CRISPR-Cas9 system

CRISPR-Cas9 system diagram

Source: ‘Random mutagenesis in vegetatively propagated crops: opportunities, challenges and genome editing prospects’, Researchgate, June 2022

Recently there has been a rise in biotechnology startups focusing on longevity. A notable example is Altos Labs, which launched in 2022, founded on the groundbreaking discovery made by Shinya Yamanaka. His research revealed that specific factors can reprogramme adult cells into a flexible state called pluripotency, rejuvenating cells. Technological advancements such as artificial intelligence (AI) and personalised medicine also offer exciting possibilities. AI and machine learning can be used to analyse vast datasets to identify specific biomarkers of aging and predict potential health risks. Personalised medicine could customise interventions based on individual genetic predispositions.

Pluripotent shares – the process

Pluripotent shares – the process diagram

Source: Axial Discovery - Cell reprogramming, Joshua Elkington, 12 December 2022

A longer functional life is not all about new and exciting technologies. According to the World Health Organisation, 74% of deaths globally were from non-communicable diseases. These include heart attacks, stroke, chronic obstructive pulmonary disease, diabetes, and Alzheimer’s disease and other dementias. Preventing, diagnosing early, and effective treatment of these conditions will go a long way in extending functional lives. And so, in addition to new techniques, screening, diligence about one’s health, exercising, sleeping enough, and eating well still count for a lot when it comes to longevity. And one does not have to worry about the societal and ethical implications of tinkering with Mother Nature.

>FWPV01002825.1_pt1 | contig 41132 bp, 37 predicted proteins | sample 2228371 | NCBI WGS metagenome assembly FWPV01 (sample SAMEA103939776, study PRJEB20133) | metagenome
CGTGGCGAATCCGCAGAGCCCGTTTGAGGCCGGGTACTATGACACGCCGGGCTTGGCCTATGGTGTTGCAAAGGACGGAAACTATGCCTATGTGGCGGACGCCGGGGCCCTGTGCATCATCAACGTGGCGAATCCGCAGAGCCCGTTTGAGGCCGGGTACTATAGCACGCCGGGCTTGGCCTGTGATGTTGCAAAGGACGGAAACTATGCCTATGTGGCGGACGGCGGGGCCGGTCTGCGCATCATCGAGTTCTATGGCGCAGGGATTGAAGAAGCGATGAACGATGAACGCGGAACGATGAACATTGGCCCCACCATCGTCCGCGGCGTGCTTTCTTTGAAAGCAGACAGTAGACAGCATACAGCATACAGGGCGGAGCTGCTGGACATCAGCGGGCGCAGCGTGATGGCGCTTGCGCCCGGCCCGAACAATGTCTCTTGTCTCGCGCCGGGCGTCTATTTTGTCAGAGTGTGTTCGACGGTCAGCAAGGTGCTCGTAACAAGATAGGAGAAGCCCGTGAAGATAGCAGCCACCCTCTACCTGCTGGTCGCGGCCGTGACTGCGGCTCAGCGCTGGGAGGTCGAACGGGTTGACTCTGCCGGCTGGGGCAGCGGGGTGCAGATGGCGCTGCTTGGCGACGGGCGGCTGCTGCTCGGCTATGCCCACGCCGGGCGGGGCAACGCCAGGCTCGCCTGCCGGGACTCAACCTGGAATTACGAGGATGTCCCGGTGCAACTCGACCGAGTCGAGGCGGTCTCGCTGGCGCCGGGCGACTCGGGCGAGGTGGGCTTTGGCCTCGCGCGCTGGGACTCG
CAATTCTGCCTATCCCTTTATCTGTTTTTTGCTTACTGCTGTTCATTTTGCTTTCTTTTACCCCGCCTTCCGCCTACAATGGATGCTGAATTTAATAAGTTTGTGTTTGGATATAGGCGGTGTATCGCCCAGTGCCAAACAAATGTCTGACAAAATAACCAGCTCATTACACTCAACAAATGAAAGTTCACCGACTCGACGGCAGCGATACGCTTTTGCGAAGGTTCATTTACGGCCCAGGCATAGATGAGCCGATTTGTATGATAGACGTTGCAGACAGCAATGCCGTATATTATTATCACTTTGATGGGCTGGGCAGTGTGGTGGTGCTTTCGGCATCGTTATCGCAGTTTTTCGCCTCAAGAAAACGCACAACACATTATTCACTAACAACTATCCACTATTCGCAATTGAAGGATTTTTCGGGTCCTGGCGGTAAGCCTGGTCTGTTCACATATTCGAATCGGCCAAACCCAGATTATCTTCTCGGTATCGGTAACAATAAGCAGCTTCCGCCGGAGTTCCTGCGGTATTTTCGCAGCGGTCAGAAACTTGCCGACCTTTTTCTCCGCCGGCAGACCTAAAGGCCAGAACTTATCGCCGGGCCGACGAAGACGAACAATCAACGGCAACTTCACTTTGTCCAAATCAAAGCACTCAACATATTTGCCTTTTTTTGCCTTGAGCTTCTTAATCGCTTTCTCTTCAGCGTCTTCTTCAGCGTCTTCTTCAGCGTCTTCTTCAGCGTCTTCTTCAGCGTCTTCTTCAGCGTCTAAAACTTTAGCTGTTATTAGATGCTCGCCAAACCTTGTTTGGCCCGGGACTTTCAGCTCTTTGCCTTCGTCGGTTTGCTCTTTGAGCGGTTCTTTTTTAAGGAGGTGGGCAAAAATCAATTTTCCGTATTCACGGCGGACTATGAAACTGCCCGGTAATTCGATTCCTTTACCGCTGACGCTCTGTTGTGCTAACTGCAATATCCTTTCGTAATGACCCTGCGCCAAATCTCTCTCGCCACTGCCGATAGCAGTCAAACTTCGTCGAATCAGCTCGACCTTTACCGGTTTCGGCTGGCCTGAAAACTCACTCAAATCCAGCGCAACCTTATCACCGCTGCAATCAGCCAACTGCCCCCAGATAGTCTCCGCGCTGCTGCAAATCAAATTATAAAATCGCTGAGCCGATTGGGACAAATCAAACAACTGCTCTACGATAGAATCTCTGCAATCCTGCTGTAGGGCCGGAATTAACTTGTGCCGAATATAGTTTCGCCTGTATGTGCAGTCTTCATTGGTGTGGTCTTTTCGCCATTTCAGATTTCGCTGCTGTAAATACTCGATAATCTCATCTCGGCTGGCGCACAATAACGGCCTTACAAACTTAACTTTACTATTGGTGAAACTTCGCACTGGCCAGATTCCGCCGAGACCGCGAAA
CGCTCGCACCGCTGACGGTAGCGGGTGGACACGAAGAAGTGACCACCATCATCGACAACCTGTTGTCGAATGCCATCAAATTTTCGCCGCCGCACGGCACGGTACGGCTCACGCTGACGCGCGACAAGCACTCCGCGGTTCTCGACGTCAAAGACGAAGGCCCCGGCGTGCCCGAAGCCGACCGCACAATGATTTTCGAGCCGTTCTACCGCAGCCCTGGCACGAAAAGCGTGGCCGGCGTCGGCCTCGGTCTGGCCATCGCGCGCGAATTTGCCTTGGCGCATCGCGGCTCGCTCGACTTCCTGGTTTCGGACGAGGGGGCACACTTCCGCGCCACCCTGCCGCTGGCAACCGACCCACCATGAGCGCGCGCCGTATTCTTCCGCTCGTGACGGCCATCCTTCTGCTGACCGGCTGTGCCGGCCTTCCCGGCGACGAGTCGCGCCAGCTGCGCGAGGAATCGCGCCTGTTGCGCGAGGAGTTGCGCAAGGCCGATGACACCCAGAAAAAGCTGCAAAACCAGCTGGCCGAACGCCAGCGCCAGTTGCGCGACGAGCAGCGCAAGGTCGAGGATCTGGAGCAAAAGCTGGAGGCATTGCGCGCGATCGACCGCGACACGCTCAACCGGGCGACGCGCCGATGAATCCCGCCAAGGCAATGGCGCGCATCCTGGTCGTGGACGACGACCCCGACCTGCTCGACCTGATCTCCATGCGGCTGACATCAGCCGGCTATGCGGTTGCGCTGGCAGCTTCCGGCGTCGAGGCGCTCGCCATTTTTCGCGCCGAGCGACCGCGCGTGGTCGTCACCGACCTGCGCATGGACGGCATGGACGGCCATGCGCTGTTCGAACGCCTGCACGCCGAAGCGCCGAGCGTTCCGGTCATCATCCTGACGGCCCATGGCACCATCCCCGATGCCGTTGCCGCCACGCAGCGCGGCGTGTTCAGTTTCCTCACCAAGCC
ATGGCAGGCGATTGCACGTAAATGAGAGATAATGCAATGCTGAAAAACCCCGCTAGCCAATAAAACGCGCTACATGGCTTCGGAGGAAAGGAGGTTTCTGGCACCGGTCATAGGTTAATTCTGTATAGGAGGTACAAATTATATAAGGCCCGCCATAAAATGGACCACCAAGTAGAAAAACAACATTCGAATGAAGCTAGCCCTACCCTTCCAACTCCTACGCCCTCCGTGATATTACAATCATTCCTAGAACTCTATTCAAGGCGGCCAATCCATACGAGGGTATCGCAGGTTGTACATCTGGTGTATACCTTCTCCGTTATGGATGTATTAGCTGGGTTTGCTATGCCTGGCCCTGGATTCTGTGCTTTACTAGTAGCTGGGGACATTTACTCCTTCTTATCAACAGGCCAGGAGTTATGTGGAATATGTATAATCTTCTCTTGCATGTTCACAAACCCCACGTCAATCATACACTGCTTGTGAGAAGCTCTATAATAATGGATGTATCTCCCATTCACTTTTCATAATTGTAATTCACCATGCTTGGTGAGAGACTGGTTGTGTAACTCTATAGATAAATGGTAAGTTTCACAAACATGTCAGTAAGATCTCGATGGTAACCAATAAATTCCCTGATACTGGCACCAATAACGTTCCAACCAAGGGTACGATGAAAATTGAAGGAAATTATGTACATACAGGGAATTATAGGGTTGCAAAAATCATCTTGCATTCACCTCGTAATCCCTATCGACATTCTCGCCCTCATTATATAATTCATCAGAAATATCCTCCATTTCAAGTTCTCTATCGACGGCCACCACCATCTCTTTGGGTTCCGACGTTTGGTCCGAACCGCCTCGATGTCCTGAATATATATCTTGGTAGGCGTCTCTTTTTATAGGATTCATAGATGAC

Whenever we think about altering the natural order of things, we must consider unintended consequences. Longevity has societal and ethical costs. Suppose we all live longer healthier lives, what impact does that have on finite natural resources that are already under pressure such as fresh water, arable land and clean air? What will be the impact on biodiversity? How much more can modern economies accommodate an expansion in populations (notwithstanding the impact of falling fertility rates) when it comes to the provision of amenities, local services such as refuse collection, or even building more homes? Will there be enough jobs for everyone? Will the retirement age have to drift higher?